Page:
Phil Bartlett, Maine State Senate District Six  
 
 

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Senate Moves Bill Forward Giving Maine Option to Break Away from Regional Energy Grid

April 2, 2008

The Maine Senate today gave its initial approval to a bill that would empower Maine to better control its energy future and end its relationship with the ISO New England regional energy transmission organization. The senate voted twice—under the hammer—to OK the bill, which puts Maine in command of its energy future.

The bill will now go to the House of Representatives for additional votes before it can come back to the Senate for enactment.

ISO New England, which stands for the Independent System Operator-New England, is a regional partnership that in recent years has passed along higher energy costs to Maine ratepayers even though our state consumes less energy than other partner members do.

Senator Phil Bartlett, D-Cumberland County and sponsor of the legislation said, “This bill sends a clear message that this Legislature is serious about reforming ISO New England to protect Maine ratepayers or it will simply get out of the arrangement.”

Senator Bartlett added, “As with any regional organization, when you are a small player, there is a temptation for larger states to walk all over you. We feel that has happened repeatedly in our relationship with ISO New England.”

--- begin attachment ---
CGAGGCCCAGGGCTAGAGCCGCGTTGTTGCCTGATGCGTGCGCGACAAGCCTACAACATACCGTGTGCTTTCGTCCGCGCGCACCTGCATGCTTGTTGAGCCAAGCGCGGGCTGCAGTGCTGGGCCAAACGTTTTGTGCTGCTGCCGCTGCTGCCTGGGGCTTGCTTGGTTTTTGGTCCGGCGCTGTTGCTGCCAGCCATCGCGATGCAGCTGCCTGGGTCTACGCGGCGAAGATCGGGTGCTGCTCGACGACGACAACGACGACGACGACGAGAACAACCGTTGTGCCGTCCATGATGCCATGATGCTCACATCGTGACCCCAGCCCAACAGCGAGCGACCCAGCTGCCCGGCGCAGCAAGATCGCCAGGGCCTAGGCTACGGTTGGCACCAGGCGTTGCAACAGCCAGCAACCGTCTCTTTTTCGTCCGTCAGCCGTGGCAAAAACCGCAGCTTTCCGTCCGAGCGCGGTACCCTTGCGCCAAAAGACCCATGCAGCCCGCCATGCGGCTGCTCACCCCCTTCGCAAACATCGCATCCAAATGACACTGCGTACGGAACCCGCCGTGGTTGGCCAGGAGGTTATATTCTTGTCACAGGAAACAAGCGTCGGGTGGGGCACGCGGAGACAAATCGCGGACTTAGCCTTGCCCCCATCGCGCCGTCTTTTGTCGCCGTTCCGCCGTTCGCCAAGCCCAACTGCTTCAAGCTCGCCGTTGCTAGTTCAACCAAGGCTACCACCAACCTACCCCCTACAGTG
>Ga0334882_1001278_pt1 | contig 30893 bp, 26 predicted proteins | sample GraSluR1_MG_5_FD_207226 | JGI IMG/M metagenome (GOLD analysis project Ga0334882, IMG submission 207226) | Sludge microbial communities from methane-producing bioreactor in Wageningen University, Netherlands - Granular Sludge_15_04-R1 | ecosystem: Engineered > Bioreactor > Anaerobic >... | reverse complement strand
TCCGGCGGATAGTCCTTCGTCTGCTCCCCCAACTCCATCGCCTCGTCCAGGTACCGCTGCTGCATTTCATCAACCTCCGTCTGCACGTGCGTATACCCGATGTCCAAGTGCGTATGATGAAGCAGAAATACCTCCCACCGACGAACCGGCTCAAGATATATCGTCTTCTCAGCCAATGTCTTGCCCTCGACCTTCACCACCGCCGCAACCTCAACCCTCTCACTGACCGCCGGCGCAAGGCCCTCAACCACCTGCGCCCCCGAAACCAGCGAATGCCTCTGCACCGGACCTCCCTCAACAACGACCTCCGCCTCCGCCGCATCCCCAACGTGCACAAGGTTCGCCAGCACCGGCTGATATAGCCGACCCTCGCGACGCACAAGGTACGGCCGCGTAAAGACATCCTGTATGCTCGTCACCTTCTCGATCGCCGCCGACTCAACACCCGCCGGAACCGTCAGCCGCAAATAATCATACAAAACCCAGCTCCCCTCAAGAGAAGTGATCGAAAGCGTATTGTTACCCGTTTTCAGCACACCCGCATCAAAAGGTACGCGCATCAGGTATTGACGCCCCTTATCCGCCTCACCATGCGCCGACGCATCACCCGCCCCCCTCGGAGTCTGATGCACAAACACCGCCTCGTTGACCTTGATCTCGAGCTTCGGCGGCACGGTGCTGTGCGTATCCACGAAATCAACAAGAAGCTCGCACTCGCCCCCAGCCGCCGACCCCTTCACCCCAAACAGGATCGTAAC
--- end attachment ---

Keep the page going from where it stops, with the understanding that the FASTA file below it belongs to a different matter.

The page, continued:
During his floor speech, Senator Bartlett explained some of the options available to Maine if this bill becomes law. “This resolve is an important item for us to move forward to make sure that we are providing the needed leverage on ISO New England to either reform the existing structure to make sure that Maine is heard or else we will continue to pursue other options either on our own, with Canada, or some sort of hybrid of the two.”

The legislation states that if the Maine Public Utilities Commission determines that if ending Maine’s membership in ISO New England is in our state’s best interest, then it shall order Maine's three investor-owned transmission and distribution utilities to file a plan to form an alternative structure. The new structure would encourage the development of indigenous renewable power resources to directly interconnect and expand transmission systems.

So far, the legislation continues to receive broad bipartisan approval. Prior to the bill’s arrival in the Senate, the Utilities and Energy Committee voted 10 to two in favor of the bill.

Over the past few years, the PUC and concerned consumers have reported to the Legislature that ISO New England's rules, policies, practices and methods of allocating costs among the New England states have been prejudicial to the interests of Maine consumers.

More information about the bill, LD 2254, Resolve, Regarding ISO New England, is available online.